Monday, September 11, 2006


It is one of those days that most of us will say, I remember where I was when I heard the news of the jets flying into the world trade center, like the day of Pearl Harbor, or the day John Kennedy was shot. It comes back to you in vivid pictures, noices and voices from the radio or tv, written print with their powerful words and images. I had been out for my daily walk with the dogs, was walking by the house next door where the painter was painting and listening to the radio, really loud. I heard the terrified upset voice of the announcer, the other noices in the background of the radio, and knew something was happening. I turned to the Painter and asked what was happened. He said rather nonchalontly that there was something about a jet flying into a building in New York. He got those words out, and went back to painting. I ran back inside the house, didn't even take the leashes off and turned on the tv. The minute I saw the images on CNN, I knew life was going to be different. I sat stunned as they then showed the 2nd jet flying into the 2nd tower. I could not ply myself away from the tv, did take the leashes off the dogs, as I was drawn in by what all was being shown. I did make a few phone calls, one to my hubby who was working at Ft. Benning. He said he already knew that the tv was on in the waiting room of the clinic, and that they were in immediate lockdown, he could not leave the clinic. That base was an open base, now you can't even get on the base without the proper id, a sticker on your car, or stopping at the office at the entrance for permission to go on base. I was suppose to speak that night at the United Methodist Women's meeting in the town below us at Lafayette First. I called to cancel, but the pastor , a friend of mine, told me they were still going to meet and to come on, that that sort of thing would touch their lives. So I went, should have said no. I put together some information, a liturgy, some responses, we as Christians, Methodist and persons needed to have. The Pastor was right, it didn't matter to them. I was mad that I had went and that it didn't matter to them. All day I had been receiving calls from my members, it did matter to them. I went next door to the church and unlocked it, made some calls to let it be know the church was open for prayer. Being the only full time pastor in that little town, I realized it was going to fall on me to organize community worship services, candle light services. So I started making calls and got some calls to organize and enlist the help of others to put those together. We were able to have some powerful joint community services with everybody attending, all the churches involved, black and white, young and old, Methodist, Baptist, Congregational, Holiness, and Pentecostal. We were all together praying and worshiping, hugging and caring. The big concern in our little town was the damn upstream from us at Lake Weedowee, that if they bombed it we would be flooded, so an effort was made to be prepared for that. We didn't get the numbers flocking to church like some of the big cities and big churches got, but we had powerful worship services. Our lives were touched and changed even in a little town in Alabama. Every year on 9-11 we would have a community worship candlelight service and every year it got smaller and smaller in attendance. But the last one that was the smallest had some of the best praying and singing I have ever heard, and we were one with each other, and one with God. But my little church, they could not and would not forget, and on 9-11 had some meaningful worship services, and creative ways to remember. I will always appreciate and remember them for that. Yesterday in the church that I am now serving, the Worship Leader began with a moment of silence and Prayer for the victims, survivors and families of 9-11. I didn't tell him to do it, we didn't plan it, although I wanted to, he did it because he wanted to and knew it was the right thing to do. Thank you. I breathed a sigh of relief knowing we would not forget, and would call on God to continue to be at work in our lives and country.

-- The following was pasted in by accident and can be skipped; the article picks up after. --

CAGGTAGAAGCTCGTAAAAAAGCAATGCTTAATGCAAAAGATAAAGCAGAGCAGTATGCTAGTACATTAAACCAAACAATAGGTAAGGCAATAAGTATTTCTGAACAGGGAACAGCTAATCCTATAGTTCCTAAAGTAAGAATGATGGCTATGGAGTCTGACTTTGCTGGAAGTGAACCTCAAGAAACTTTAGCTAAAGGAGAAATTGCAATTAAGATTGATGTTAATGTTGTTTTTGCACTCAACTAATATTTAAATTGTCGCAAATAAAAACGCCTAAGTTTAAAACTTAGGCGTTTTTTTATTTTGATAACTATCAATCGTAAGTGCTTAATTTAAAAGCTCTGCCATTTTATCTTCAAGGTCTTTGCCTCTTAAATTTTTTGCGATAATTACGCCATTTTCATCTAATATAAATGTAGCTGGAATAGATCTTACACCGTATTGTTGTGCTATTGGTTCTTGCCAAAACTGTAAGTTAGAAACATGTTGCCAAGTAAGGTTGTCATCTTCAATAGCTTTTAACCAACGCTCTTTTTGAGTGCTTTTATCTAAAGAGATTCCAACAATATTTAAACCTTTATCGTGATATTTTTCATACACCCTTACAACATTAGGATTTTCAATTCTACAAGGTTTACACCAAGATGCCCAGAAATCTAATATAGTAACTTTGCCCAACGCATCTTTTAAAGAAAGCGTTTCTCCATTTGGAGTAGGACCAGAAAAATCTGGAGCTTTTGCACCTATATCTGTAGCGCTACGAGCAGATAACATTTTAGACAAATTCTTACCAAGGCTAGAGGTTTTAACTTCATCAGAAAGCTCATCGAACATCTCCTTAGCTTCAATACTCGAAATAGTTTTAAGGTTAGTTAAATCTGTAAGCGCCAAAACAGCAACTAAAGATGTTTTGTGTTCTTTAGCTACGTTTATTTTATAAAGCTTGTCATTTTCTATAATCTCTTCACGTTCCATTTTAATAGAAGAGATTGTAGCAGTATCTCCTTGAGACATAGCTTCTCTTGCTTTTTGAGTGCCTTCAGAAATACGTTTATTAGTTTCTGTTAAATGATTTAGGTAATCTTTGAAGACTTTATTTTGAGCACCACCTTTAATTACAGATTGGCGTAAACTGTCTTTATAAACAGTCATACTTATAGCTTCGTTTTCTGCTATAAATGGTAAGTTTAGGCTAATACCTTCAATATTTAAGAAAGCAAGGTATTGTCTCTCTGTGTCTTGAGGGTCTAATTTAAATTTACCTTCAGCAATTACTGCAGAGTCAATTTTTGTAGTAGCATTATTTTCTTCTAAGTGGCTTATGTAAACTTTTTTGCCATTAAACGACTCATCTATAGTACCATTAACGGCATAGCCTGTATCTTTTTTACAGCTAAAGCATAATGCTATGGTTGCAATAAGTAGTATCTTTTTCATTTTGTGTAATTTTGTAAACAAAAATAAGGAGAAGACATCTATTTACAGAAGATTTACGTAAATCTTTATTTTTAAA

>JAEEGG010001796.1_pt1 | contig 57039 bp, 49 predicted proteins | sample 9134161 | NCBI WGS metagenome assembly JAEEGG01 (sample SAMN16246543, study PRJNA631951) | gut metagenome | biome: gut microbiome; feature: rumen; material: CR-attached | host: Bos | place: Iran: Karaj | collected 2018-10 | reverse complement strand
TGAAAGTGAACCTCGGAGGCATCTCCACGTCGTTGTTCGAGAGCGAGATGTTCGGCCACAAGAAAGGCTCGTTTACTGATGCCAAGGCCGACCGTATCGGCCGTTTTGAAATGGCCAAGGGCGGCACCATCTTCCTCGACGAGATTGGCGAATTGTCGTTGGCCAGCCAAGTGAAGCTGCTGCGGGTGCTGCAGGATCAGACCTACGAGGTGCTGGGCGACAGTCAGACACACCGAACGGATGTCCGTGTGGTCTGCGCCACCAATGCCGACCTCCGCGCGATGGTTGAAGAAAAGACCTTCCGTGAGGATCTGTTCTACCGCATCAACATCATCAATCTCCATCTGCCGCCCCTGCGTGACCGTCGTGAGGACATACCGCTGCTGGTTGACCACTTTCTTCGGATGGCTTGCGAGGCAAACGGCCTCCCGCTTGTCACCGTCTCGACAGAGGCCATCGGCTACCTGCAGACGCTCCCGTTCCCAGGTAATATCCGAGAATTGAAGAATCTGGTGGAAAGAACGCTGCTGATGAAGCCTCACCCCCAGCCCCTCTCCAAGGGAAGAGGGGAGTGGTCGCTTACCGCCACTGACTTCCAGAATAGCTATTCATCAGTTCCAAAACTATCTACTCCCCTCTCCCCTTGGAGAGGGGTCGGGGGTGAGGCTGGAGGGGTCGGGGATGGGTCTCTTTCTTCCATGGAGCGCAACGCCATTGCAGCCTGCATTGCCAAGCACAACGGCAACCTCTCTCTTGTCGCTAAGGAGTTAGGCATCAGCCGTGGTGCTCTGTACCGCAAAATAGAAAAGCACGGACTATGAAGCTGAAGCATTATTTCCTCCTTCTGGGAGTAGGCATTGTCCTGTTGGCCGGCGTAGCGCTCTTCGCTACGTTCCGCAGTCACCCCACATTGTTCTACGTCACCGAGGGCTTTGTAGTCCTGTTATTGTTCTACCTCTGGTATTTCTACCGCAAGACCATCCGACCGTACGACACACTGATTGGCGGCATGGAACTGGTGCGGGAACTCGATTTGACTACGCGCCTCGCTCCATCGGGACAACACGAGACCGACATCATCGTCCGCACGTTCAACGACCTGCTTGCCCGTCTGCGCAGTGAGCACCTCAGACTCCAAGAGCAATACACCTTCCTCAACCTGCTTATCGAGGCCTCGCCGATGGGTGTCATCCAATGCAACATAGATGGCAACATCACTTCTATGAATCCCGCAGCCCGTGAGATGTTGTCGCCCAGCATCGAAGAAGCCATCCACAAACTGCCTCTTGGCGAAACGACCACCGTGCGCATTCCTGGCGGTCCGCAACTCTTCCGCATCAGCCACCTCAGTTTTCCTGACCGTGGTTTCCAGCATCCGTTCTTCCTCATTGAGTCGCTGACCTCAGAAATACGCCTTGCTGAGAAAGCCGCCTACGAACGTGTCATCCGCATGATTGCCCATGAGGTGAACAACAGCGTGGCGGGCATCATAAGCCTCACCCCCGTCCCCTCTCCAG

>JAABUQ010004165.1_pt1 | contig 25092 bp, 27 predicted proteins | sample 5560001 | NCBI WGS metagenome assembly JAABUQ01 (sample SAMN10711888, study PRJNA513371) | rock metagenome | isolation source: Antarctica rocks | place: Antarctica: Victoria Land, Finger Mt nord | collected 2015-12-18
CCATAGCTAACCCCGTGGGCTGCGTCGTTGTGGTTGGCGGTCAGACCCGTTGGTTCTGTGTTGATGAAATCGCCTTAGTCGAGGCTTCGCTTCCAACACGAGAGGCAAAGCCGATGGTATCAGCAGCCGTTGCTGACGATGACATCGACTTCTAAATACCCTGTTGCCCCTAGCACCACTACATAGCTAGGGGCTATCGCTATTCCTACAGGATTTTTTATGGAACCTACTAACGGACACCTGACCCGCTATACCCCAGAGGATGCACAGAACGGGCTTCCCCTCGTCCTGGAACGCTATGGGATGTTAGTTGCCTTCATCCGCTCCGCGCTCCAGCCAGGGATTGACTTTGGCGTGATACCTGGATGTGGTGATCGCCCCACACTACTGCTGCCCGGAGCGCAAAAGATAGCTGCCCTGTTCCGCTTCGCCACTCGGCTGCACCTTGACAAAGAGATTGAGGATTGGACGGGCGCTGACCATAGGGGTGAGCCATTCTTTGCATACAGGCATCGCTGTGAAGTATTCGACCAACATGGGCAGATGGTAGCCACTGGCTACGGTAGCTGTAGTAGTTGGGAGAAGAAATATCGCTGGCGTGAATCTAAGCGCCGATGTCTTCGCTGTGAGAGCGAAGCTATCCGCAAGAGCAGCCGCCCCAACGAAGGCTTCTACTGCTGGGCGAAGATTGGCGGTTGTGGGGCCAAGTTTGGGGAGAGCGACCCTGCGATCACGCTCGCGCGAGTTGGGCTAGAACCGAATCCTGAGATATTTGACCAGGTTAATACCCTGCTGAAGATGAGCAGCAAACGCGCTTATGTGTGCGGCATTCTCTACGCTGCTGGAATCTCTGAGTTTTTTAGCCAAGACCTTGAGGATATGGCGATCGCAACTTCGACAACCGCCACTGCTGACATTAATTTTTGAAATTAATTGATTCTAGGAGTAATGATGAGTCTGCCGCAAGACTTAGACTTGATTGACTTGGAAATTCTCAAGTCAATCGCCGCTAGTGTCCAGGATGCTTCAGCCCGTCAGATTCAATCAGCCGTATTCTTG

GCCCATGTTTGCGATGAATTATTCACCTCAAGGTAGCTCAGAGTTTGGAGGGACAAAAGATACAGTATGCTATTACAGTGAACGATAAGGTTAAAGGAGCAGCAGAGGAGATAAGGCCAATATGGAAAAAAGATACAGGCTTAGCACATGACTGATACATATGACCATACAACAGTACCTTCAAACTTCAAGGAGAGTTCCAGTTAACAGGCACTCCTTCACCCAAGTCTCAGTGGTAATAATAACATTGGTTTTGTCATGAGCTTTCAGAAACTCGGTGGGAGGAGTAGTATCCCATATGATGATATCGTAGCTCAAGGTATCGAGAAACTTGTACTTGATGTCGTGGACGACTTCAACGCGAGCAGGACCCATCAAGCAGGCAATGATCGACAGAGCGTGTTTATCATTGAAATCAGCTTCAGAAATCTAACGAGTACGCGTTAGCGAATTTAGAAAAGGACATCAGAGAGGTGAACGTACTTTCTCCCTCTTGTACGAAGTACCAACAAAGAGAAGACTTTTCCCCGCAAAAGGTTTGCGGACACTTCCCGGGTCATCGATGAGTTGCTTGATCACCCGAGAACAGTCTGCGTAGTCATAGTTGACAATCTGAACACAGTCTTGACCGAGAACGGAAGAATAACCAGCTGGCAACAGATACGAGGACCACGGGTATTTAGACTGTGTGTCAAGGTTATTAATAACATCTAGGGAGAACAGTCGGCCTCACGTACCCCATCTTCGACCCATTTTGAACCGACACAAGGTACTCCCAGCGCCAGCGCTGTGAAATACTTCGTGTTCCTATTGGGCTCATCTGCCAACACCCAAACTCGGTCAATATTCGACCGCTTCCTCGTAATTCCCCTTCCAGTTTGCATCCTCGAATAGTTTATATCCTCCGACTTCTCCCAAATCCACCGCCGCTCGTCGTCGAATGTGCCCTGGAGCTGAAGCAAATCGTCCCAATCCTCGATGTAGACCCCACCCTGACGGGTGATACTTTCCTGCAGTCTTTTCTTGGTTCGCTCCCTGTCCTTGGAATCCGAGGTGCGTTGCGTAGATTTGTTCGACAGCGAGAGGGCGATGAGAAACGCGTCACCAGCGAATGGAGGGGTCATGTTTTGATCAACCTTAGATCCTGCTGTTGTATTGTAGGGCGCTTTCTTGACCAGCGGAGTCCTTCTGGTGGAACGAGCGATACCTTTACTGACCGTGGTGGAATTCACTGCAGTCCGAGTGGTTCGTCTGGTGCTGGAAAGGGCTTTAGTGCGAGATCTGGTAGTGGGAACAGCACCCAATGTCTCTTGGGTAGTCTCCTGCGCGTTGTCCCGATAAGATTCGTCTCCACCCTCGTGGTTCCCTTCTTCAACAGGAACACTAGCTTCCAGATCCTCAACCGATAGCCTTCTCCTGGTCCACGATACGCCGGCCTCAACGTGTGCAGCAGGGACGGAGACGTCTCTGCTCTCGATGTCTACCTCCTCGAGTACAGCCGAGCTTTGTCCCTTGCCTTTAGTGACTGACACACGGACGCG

I didn't mean for this to go so long, I knew I wanted to write something, I was leaning toward a prayer, but it wouldn't come. So now I pause for a moment of silence and light a candle of memory, hope, and redemption. Will you pause with me.

I also want to link you to a friend of mine, Carmen Andres, post on her thoughts today. It is a great personal post with good images as well. Thanks Carmen for your perspective. As I have time today, I will be posting more on my thoughts, images, prayers, etc. I invite you to also leave your comments as you feel led to.


Carmen Andres said...

thanks for sharing your memories and reflections, for reminding me its all about hope and redemption. and i join with you in your prayers. and thanks for calling me friend -- i consider you one as well. i'm blessed to have stumbled upon your blog and to have gotten to know you. blessings

revabi said...

Thanks Carmen, sorry for the spelling and gramatical errors, I'll edit the post to clean it up.

Oh Carmen you are a friend. Everytime I read what you write I feel I know you a little better and a little closer. I have borrowed from your links and gone to some of those too.

I really did like your 911 post as well.